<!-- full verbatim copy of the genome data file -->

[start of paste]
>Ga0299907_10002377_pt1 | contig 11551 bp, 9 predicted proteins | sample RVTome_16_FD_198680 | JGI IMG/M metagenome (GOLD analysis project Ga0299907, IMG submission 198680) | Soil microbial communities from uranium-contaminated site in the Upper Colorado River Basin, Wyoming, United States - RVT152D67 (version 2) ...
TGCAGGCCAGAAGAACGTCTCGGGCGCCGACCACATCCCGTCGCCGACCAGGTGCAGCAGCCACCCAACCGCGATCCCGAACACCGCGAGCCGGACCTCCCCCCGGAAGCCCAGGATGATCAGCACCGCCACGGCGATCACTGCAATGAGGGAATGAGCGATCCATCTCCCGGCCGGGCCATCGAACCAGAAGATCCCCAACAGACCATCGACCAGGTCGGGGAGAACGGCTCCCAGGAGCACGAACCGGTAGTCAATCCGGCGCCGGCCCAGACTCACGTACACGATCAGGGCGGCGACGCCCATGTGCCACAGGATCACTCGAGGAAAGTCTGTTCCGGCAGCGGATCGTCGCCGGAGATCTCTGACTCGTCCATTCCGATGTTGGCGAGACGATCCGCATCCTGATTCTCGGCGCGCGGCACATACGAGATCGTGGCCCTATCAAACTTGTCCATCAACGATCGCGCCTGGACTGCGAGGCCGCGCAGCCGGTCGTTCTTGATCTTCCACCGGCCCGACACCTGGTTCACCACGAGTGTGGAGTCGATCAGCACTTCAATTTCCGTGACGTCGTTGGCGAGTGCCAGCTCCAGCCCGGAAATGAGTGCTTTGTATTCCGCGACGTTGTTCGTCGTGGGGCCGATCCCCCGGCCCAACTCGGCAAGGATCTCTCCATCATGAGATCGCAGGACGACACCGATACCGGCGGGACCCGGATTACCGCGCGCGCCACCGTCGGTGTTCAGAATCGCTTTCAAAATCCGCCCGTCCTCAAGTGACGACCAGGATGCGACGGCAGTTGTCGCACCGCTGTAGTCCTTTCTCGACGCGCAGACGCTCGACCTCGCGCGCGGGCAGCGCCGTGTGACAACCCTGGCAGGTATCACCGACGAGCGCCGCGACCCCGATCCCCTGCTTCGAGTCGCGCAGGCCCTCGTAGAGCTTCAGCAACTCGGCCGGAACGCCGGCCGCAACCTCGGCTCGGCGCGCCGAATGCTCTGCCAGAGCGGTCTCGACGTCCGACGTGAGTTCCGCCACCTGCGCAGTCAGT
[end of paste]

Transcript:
>Ga0299907_10002377_pt1 | contig 11551 bp, 9 predicted proteins | sample RVTome_16_FD_198680 | JGI IMG/M metagenome (GOLD analysis project Ga0299907, IMG submission 198680) | Soil microbial communities from uranium-contaminated site in the Upper Colorado River Basin, Wyoming, United States - RVT152D67 (version 2) ...
TGCAGGCCAGAAGAACGTCTCGGGCGCCGACCACATCCCGTCGCCGACCAGGTGCAGCAGCCACCCAACCGCGATCCCGAACACCGCGAGCCGGACCTCCCCCCGGAAGCCCAGGATGATCAGCACCGCCACGGCGATCACTGCAATGAGGGAATGAGCGATCCATCTCCCGGCCGGGCCATCGAACCAGAAGATCCCCAACAGACCATCGACCAGGTCGGGGAGAACGGCTCCCAGGAGCACGAACCGGTAGTCAATCCGGCGCCGGCCCAGACTCACGTACACGATCAGGGCGGCGACGCCCATGTGCCACAGGATCACTCGAGGAAAGTCTGTTCCGGCAGCGGATCGTCGCCGGAGATCTCTGACTCGTCCATTCCGATGTTGGCGAGACGATCCGCATCCTGATTCTCGGCGCGCGGCACATACGAGATCGTGGCCCTATCAAACTTGTCCATCAACGATCGCGCCTGGACTGCGAGGCCGCGCAGCCGGTCGTTCTTGATCTTCCACCGGCCCGACACCTGGTTCACCACGAGTGTGGAGTCGATCAGCACTTCAATTTCCGTGACGTCGTTGGCGAGTGCCAGCTCCAGCCCGGAAATGAGTGCTTTGTATTCCGCGACGTTGTTCGTCGTGGGGCCGATCCCCCGGCCCAACTCGGCAAGGATCTCTCCATCATGAGATCGCAGGACGACACCGATACCGGCGGGACCCGGATTACCGCGCGCGCCACCGTCGGTGTTCAGAATCGCTTTCAAAATCCGCCCGTCCTCAAGTGACGACCAGGATGCGACGGCAGTTGTCGCACCGCTGTAGTCCTTTCTCGACGCGCAGACGCTCGACCTCGCGCGCGGGCAGCGCCGTGTGACAACCCTGGCAGGTATCACCGACGAGCGCCGCGACCCCGATCCCCTGCTTCGAGTCGCGCAGGCCCTCGTAGAGCTTCAGCAACTCGGCCGGAACGCCGGCCGCAACCTCGGCTCGGCGCGCCGAATGCTCTGCCAGAGCGGTCTCGACGTCCGACGTGAGTTCCGCCACCTGCGCAGTCAGT